Do you still find time to lecture?
Since assuming this office I don’t lecture, but I still supervise students, both undergraduate and postgraduates in their projects and thesis. You see research and students is part of my work and having had a background in research, if I dropped everything to only focus on management then I would get no satisfaction from my work.
What did you do for your birthday last month?
I was just home with my family. We sat together, shared a meal and just had a good time. It was great.
You’ve had decades full of research, lecturing, learning, and now management. How has your family and social life faired in competing with these?
There has been a misconception that if you’re an economically or academically empowered woman you can’t have a family. From my upbringing, I was nurtured with family values and I could see how our parents took care of us. Also having Christian background, I believe there’s a man and a woman, and that each of us has a purpose in life. So being a Professor or being a DVC has never stopped me from being a mother, a wife or a sister.
What has this taught you?
It’s key to value family. Sometimes it’s very difficult but you must compensate and negotiate. You know at your death bed you won’t be asking for your boss, or for an illustration of how many hours you spent in the office. You’ll be asking for family. If anything, success is holistic, and having a healthy family reflects in your productivity at work too.
What did you pray for this morning?
This morning I read Mark 12:30, which says that you should love the Lord your God with all your heart, with all your soul, with all your mind and all your strength. I prayed that He may enable me to love Him more and that everything I do reflects that.
What do you consider your purpose, and how have you faired in accomplishing it?
My God-given purpose is serving people and touching lives to the glory and honor of God, whether it’s in the family or at work. I believe I was born to serve, and I think I’ve tried so far. It’s a lifetime purpose, so I can’t say I’m finished yet.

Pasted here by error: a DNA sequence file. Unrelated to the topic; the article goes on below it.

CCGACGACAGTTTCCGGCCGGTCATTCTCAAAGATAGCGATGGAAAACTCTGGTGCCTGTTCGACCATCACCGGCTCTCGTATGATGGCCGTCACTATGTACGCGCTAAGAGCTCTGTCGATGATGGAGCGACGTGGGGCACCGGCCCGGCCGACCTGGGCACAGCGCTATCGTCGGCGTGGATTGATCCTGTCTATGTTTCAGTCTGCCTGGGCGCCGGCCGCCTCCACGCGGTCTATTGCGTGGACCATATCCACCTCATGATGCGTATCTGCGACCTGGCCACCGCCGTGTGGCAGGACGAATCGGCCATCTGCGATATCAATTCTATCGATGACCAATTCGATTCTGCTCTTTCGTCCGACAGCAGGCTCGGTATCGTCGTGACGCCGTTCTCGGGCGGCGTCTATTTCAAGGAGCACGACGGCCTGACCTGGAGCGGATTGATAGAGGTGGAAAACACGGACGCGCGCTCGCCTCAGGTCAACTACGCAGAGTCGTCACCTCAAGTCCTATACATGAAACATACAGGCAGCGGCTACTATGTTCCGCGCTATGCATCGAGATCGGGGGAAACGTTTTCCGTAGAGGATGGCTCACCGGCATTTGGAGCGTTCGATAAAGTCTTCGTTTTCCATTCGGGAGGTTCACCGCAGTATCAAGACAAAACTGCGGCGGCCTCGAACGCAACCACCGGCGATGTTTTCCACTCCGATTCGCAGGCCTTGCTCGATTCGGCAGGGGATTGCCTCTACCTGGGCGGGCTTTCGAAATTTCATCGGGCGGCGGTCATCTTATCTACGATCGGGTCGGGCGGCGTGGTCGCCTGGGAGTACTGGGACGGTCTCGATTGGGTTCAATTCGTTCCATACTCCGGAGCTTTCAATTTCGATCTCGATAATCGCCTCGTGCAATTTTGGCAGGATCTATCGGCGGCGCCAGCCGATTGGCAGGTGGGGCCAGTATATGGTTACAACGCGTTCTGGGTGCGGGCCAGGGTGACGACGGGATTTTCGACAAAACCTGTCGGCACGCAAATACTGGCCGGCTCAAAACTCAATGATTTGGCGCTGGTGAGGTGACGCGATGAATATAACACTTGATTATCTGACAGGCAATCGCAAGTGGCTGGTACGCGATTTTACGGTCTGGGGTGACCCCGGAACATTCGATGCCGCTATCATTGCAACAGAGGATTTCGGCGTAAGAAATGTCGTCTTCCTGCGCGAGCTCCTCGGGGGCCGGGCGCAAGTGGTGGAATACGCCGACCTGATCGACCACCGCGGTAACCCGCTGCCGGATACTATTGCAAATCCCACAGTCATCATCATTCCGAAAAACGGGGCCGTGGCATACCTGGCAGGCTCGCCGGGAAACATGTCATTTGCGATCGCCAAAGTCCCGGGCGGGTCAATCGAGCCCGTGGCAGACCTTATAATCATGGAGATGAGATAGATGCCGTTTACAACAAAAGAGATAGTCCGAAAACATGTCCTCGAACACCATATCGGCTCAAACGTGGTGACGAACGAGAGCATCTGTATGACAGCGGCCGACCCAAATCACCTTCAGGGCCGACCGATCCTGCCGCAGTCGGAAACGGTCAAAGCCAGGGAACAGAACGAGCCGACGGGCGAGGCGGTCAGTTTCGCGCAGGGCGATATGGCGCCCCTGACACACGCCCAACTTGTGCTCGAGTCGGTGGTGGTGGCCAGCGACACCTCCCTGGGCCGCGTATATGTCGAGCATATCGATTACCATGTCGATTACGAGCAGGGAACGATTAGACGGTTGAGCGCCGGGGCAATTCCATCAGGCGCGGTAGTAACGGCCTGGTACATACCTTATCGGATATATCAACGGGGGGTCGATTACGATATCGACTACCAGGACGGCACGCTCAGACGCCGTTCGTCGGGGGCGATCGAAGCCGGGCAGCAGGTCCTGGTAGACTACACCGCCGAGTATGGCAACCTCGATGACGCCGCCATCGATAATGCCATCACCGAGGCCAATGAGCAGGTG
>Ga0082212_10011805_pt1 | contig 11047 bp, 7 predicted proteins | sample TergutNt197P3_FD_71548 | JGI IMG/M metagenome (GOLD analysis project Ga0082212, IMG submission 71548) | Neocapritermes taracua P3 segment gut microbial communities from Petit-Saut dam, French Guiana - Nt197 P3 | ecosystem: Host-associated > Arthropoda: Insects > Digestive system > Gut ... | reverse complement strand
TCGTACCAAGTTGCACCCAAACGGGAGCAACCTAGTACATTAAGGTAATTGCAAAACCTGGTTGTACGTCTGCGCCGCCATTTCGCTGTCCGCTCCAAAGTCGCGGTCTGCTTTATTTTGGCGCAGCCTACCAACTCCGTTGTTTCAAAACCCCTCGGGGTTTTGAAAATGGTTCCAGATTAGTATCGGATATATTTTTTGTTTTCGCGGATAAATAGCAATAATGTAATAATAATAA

What do you think is the greatest gift you’ve given your children?
That would be integrity and honesty. I have always emphasized to them the importance of honesty, and I have seen that reflected in what they do.
With all this tight schedules and crazy demands, do you ever just put Prof. Abukutsa aside and take Mary out to just have fun?
(Laughs) Of course. Not as often as I might love to, but I normally have ‘me’ time which usually involves just taking a long walk and communing with nature. Sadly with my position, someone will see you walking and they start offering to give you a lift.
What do you wish you had more time for?
I wish I had more time for prayer and family. I always feel like I don’t pray enough, and you know everything depends on prayer. Sometimes my schedules are tight and I’m forced to do a quick prayer, but you know God is my best friend, so I need to spend more time with Him.
What do you find badly lacking when it comes to research, academia and industry linkages?
Trust and proper communication. I think researchers are not well connected to other integral players in the field. You need to link up with people below and above you. If I’m conducting a study for instance, I need to know what the farmers think, what other researchers think, and I need to link up with policy makers and the industry players. Generally, there is less trust, and for us to move forward, that gap must be closed.
What do you think sets JKUAT apart as a trendsetter in Higher Education, Research and Innovation?
First of all, I’ve interacted with many and even worked in some universities across the country. What makes JKUAT unique is our environment and culture of commitment. People don’t have to be pushed to deliver, and that trend has seen a lot of energy focused on research and innovation ventures.
Advice to researchers looking up to you?
Be looking out for opportunities, be proactive, keep writing proposals and spend quality time on them, have professional integrity, and find a way of communicating your research to the end users. Over and above, build the skill of communication, it’s the basis of everything.
Life is about what you are and what you do, so always do the right thing. Be truthful in whatever you do. God will judge you fairly.